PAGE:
In the 1960s, Western ‘seekers’ met Lama Thubten Yeshe and his main student Lama Zopa Rinpoche in Northern India, and having requested teachings from the Lamas, together they sought out a suitable site for instruction.
They found property on Kopan Hill in Kathmandu, Nepal, and the first annual 'One-Month Meditation Course' was held at Kopan Monastery in November 1971. In response to the ever-growing demand from their Western students, the Lamas decided to open a sister centre which was intended to be used for retreats and they decided to locate it in McLeod Ganj, Dharamsala, which was home to many of their teachers.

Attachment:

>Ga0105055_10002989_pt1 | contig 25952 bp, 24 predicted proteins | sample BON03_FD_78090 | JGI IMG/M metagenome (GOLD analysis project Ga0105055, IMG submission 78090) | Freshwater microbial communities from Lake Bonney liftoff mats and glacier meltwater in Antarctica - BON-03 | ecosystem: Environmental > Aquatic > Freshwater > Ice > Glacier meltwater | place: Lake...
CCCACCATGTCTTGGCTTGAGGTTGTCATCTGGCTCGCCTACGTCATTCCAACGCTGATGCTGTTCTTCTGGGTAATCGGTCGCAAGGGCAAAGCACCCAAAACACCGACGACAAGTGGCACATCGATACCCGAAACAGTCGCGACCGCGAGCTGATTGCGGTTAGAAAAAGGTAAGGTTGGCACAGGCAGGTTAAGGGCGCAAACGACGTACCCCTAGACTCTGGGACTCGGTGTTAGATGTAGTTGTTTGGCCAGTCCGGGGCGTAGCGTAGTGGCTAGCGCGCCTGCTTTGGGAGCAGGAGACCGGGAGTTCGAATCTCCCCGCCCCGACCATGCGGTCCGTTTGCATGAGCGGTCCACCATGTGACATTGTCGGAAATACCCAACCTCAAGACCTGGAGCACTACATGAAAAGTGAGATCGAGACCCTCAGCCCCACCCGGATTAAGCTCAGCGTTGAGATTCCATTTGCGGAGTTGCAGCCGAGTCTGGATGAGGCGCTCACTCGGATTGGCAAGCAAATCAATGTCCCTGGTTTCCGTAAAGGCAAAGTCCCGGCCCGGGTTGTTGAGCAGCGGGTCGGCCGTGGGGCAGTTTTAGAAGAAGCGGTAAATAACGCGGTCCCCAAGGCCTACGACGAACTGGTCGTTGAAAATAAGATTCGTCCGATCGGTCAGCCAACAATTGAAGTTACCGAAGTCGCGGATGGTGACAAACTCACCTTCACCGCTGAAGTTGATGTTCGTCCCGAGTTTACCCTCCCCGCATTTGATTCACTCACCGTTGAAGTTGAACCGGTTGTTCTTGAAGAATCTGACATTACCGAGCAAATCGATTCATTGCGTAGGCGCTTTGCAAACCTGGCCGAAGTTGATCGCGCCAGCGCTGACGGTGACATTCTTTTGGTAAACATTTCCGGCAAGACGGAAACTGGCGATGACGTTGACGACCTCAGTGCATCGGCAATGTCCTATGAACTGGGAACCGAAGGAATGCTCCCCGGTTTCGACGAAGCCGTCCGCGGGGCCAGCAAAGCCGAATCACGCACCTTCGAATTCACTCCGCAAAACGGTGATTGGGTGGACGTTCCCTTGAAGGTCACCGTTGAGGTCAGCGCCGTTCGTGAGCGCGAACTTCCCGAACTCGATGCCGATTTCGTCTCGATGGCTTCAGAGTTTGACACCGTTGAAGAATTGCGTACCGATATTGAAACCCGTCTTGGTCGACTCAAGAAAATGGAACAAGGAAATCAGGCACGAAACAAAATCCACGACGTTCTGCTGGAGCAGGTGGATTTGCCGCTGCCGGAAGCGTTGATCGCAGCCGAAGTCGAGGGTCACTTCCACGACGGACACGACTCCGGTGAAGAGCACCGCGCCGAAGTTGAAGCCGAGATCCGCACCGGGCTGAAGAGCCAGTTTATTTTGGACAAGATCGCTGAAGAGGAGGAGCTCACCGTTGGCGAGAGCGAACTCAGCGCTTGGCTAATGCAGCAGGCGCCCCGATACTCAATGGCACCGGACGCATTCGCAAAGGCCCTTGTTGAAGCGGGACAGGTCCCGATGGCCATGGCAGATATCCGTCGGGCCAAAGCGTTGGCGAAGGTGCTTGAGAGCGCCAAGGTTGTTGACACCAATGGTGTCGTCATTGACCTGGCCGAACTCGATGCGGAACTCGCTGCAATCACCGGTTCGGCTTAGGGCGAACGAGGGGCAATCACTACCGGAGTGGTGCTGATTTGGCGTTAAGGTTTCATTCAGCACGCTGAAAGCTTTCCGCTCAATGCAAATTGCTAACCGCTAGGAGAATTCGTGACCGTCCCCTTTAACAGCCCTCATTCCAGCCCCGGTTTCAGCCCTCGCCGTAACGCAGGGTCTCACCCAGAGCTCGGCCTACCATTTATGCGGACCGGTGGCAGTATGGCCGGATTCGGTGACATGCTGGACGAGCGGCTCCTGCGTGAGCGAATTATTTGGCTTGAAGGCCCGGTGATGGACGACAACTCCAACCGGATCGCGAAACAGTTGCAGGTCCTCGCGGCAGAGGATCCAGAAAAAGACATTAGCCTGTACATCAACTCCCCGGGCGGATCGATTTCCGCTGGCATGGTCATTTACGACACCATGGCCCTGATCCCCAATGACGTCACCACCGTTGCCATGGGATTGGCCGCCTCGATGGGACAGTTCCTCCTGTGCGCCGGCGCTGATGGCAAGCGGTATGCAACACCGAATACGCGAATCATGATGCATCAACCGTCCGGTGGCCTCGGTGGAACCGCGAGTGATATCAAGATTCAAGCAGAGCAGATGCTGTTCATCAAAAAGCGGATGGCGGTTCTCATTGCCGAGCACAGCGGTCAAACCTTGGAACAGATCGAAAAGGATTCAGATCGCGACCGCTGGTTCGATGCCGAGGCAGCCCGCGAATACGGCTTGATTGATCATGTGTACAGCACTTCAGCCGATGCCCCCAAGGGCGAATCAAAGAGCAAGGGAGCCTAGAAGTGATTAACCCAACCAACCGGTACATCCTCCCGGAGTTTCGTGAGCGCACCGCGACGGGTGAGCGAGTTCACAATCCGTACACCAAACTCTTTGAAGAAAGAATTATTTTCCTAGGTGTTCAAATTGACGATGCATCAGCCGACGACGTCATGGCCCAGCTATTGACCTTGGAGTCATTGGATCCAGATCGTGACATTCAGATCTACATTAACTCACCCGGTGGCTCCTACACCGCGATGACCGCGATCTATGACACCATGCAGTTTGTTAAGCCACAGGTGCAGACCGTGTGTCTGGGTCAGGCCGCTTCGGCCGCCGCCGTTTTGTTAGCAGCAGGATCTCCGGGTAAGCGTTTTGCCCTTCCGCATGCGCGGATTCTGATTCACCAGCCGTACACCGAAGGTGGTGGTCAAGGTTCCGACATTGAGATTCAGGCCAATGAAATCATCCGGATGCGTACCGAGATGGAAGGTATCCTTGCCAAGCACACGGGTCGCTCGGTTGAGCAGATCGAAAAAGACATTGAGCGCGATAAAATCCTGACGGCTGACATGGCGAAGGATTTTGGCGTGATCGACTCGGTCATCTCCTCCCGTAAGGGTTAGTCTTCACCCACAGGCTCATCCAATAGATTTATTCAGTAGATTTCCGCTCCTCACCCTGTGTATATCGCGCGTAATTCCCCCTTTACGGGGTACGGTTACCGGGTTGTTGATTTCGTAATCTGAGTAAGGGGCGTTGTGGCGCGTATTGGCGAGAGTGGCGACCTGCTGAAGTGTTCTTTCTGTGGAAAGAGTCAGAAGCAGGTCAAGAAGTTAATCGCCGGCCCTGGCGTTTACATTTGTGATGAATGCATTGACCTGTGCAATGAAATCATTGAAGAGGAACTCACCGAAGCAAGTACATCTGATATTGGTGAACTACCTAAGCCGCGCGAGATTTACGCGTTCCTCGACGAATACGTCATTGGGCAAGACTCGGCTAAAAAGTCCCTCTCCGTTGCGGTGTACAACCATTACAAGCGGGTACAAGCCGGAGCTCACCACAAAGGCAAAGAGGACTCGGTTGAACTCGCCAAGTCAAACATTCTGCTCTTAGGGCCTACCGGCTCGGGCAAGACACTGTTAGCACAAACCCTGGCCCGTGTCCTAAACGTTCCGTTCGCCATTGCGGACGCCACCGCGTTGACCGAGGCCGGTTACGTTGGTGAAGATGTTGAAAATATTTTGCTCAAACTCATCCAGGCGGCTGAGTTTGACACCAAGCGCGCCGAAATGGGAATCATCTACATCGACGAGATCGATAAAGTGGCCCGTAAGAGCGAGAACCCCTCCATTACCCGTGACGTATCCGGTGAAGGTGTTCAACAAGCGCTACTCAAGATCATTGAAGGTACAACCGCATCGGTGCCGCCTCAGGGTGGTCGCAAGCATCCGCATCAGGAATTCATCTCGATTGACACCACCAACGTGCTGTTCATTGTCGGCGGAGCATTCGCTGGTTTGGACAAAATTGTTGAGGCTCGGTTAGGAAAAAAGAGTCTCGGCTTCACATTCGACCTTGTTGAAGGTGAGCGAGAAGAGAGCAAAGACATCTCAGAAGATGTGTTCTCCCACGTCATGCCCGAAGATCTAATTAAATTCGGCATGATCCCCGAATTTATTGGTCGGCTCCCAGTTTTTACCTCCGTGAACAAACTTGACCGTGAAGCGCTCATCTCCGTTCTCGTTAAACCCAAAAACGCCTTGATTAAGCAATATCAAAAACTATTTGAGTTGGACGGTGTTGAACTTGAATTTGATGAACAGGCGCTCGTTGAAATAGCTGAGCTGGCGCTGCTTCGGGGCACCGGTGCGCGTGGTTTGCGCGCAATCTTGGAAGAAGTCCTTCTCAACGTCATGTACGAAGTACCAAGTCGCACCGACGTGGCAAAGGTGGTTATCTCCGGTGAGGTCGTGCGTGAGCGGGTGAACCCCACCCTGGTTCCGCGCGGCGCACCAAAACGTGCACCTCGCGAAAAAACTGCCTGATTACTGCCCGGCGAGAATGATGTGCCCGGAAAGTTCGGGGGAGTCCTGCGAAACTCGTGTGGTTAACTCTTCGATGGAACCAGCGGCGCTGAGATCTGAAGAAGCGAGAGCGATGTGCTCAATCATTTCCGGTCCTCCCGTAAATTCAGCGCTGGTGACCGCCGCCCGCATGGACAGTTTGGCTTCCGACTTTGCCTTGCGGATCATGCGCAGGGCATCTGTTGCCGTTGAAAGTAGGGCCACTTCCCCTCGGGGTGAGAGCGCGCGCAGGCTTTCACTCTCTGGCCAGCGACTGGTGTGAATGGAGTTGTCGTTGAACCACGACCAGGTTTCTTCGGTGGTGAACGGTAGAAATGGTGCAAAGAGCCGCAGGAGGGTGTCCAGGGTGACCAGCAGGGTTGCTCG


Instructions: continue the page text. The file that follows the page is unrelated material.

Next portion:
In 1972, along with a few of their Western students, Lamas Yeshe and Zopa bought an old colonial house on a hill above McLeod Ganj (near the village of Dharamkot), and Tushita Retreat Centre (which was later renamed Tushita Meditation Centre) was founded. Tushita means ‘The Place of Joy’, the pure land of the coming Buddha Maitreya.
During these early years, students came mainly from Kopan monastery; after having done the famous November course at Kopan Monastery they did retreats at Tushita, some stayed for months, some even for years.